From the Australian Healthy Cooking Guide
“Bring back potatoes. Eat them steamed, mashed or baked – but not deep fried as chips or swimming in butter”
Potatoes come in different sizes, shapes and colours, so don’t stick with the same ones all the time. Many varieties of potato have a high GI, so if you are diabetic or watching your blood glucose levels or weight you may prefer orange sweet potatoes as they have a moderate GI. Steaming is the best way to cook potatoes to retain the nutrients. But everyone loves baked potatoes.
Here are my suggestions for baking potatoes (and other vegetables too) with a minimum of fat (or none at all):
- Wrap them in foil and bake in a moderate oven until soft – about 1 hour.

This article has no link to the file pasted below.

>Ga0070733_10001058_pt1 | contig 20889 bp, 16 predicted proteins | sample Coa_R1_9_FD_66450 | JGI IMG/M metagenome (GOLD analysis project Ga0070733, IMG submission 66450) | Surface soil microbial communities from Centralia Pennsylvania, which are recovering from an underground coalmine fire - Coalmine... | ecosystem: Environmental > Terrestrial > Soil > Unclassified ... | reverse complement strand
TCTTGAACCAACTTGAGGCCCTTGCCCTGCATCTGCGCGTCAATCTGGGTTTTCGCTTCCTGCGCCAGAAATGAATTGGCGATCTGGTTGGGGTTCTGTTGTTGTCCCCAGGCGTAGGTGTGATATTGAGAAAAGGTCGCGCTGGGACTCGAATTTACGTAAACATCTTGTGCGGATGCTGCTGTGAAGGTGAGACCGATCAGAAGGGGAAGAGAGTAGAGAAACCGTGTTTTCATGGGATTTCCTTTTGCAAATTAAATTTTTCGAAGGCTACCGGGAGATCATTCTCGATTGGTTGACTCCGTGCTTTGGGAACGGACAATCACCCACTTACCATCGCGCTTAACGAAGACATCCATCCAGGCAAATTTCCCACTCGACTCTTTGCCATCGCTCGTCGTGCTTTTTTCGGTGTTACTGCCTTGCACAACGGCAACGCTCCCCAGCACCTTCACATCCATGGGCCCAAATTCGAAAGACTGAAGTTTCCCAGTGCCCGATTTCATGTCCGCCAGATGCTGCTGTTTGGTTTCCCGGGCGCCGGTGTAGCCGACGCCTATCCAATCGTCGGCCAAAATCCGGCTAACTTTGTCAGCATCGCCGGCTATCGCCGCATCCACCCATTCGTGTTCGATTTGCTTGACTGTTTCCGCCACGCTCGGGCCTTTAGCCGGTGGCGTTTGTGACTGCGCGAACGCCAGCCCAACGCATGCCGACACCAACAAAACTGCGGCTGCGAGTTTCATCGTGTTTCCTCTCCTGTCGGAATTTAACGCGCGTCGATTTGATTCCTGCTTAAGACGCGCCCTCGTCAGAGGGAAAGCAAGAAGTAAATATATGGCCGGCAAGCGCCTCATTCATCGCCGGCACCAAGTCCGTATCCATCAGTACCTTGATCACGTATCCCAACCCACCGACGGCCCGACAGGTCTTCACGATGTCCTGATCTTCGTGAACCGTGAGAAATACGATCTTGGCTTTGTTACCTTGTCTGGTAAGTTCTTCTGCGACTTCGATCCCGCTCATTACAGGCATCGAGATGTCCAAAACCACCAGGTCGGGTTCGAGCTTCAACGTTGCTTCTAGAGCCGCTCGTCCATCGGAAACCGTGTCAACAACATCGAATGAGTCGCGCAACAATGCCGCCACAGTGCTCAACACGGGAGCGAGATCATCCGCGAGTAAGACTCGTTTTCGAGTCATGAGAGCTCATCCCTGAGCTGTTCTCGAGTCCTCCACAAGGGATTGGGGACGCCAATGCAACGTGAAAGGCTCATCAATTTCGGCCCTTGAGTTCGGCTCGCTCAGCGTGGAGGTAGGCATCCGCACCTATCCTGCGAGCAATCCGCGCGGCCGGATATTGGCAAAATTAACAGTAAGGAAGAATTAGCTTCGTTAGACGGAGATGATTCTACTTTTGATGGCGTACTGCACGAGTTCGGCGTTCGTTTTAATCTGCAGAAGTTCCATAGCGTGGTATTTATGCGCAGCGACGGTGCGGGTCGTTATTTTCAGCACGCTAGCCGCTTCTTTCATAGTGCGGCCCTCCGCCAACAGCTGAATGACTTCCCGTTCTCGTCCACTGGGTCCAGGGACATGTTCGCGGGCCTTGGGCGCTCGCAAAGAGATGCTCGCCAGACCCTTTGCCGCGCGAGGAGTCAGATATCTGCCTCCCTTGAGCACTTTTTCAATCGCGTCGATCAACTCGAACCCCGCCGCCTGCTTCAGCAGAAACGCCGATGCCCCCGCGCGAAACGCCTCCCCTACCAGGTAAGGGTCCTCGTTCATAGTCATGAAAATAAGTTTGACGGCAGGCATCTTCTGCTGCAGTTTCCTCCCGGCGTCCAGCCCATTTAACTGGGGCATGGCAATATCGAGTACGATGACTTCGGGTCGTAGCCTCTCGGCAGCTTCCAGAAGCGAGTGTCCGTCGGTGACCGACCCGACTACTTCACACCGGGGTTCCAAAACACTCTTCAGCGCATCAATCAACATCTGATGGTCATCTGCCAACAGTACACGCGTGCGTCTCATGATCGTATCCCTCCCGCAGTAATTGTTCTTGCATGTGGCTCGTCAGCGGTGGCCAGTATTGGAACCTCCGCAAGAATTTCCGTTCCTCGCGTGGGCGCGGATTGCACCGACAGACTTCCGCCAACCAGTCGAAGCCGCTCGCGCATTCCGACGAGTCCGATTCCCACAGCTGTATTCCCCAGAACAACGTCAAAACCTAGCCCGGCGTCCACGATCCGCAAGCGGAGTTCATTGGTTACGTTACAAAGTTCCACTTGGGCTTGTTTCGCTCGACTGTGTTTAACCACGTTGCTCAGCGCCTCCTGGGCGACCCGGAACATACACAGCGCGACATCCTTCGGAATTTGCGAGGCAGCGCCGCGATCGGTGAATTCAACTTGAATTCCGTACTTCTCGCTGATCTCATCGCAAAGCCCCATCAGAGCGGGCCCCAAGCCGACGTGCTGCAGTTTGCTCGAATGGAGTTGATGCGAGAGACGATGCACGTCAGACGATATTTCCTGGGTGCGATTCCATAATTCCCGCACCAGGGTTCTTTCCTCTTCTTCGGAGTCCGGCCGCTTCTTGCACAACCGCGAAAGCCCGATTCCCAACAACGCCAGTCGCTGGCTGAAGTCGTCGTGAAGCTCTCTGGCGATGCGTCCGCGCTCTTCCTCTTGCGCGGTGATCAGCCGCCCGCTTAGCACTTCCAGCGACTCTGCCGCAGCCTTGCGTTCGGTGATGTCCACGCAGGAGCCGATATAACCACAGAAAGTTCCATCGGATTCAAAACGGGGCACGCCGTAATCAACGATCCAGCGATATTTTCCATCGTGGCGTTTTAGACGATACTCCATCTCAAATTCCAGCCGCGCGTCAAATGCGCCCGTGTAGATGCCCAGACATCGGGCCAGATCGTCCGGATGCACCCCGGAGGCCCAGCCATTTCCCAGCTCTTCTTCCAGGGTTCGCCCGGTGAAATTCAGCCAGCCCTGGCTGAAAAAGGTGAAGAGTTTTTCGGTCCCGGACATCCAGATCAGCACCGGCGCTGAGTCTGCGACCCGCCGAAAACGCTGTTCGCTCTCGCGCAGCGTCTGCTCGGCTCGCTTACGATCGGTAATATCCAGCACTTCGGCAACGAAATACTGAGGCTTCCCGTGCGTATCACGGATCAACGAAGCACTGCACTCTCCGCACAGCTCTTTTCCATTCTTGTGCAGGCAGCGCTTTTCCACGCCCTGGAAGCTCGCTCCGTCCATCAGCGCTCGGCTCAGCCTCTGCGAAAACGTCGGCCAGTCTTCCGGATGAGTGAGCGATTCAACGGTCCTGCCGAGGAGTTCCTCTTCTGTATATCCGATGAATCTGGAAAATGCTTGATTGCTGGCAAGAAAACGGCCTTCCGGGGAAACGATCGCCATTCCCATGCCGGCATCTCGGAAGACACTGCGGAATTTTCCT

- Steam or boil them until just soft, then spray them with a cooking spray and bake in a hot oven until the outside is crispy.
These potato-topping alternatives to butter or sour cream won’t blow your kilojoule budget.
- Plain or flavoured cottage cheese sprinkled with garlic chives or parsley
- Low-fat or extra-lite cream cheese mixed with grainy or Dijon mustard
- Low-fat or no-fat plain yoghurt on its own or mixed with herbs, mustard powder or spices like ginger, cinnamon and cloves
- Lite sour cream mixed with chopped spring onions
“Potatoes and sweet potatoes are starchy vegetables which is why they aren’t on the ‘free’ list. Enjoy them as an accompaniment – a serve is one medium potato.”
The Australian Healthy Shopping Guide and the Australian Healthy Cooking Guide are available at our online store https://www.healthy-guide.com